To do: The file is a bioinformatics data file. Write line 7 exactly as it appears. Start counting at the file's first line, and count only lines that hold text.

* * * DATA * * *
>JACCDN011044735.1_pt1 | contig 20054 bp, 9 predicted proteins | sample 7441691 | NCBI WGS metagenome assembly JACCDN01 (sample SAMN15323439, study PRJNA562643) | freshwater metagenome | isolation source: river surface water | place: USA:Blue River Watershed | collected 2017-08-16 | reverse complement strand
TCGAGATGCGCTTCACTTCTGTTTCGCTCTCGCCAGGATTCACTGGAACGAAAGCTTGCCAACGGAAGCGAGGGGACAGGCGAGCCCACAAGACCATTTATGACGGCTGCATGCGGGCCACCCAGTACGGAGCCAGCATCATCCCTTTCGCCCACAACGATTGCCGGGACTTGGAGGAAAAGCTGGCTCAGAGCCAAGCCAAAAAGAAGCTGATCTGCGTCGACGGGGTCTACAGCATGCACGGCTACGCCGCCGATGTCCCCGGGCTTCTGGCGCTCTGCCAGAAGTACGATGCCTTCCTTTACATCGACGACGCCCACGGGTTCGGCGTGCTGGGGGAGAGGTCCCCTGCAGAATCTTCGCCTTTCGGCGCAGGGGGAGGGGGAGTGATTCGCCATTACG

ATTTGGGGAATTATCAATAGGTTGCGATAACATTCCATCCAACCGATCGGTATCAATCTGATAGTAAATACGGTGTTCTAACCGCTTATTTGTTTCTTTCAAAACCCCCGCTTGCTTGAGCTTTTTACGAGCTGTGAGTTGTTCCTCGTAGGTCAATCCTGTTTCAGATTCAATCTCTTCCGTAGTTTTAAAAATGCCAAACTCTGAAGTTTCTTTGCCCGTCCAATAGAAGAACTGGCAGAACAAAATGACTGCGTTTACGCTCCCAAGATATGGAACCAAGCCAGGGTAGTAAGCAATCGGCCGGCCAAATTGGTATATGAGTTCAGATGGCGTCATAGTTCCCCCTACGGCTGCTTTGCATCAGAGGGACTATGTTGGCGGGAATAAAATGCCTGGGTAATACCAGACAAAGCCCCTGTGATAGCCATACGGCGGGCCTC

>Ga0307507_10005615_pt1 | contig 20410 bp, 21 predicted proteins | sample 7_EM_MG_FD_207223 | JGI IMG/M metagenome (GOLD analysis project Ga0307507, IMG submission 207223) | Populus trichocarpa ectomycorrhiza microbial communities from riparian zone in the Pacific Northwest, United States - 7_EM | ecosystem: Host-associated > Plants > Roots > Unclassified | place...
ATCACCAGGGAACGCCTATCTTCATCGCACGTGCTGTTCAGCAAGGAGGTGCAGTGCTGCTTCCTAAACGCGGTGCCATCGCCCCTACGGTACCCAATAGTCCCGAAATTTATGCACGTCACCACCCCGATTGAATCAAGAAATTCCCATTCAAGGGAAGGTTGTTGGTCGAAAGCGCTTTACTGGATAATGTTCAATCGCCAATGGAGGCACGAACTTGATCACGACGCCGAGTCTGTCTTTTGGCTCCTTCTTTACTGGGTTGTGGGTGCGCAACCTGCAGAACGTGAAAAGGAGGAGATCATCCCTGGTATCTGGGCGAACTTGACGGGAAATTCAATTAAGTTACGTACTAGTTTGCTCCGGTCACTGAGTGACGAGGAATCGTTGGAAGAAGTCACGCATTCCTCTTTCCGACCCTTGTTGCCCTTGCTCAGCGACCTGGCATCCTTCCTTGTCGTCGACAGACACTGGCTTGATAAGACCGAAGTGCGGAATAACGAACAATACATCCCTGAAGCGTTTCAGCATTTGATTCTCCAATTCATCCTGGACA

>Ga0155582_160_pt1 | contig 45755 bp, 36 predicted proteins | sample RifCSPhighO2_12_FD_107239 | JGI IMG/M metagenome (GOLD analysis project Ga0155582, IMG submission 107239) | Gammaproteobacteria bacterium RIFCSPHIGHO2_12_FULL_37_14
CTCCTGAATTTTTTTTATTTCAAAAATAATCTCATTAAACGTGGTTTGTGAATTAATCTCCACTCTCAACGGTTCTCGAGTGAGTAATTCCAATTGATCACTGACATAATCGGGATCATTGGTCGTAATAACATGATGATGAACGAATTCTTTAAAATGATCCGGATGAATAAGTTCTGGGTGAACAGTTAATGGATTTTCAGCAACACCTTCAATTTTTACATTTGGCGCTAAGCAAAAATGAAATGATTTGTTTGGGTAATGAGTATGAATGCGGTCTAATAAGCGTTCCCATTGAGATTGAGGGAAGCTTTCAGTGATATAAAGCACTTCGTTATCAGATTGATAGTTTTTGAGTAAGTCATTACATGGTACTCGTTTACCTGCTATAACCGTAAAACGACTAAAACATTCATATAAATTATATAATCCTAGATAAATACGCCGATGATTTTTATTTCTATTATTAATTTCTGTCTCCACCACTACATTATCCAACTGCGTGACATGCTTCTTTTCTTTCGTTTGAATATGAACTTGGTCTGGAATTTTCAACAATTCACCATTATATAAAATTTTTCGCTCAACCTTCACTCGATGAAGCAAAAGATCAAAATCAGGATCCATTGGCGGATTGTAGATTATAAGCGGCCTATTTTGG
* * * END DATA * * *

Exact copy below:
CTCCTGAATTTTTTTTATTTCAAAAATAATCTCATTAAACGTGGTTTGTGAATTAATCTCCACTCTCAACGGTTCTCGAGTGAGTAATTCCAATTGATCACTGACATAATCGGGATCATTGGTCGTAATAACATGATGATGAACGAATTCTTTAAAATGATCCGGATGAATAAGTTCTGGGTGAACAGTTAATGGATTTTCAGCAACACCTTCAATTTTTACATTTGGCGCTAAGCAAAAATGAAATGATTTGTTTGGGTAATGAGTATGAATGCGGTCTAATAAGCGTTCCCATTGAGATTGAGGGAAGCTTTCAGTGATATAAAGCACTTCGTTATCAGATTGATAGTTTTTGAGTAAGTCATTACATGGTACTCGTTTACCTGCTATAACCGTAAAACGACTAAAACATTCATATAAATTATATAATCCTAGATAAATACGCCGATGATTTTTATTTCTATTATTAATTTCTGTCTCCACCACTACATTATCCAACTGCGTGACATGCTTCTTTTCTTTCGTTTGAATATGAACTTGGTCTGGAATTTTCAACAATTCACCATTATATAAAATTTTTCGCTCAACCTTCACTCGATGAAGCAAAAGATCAAAATCAGGATCCATTGGCGGATTGTAGATTATAAGCGGCCTATTTTGG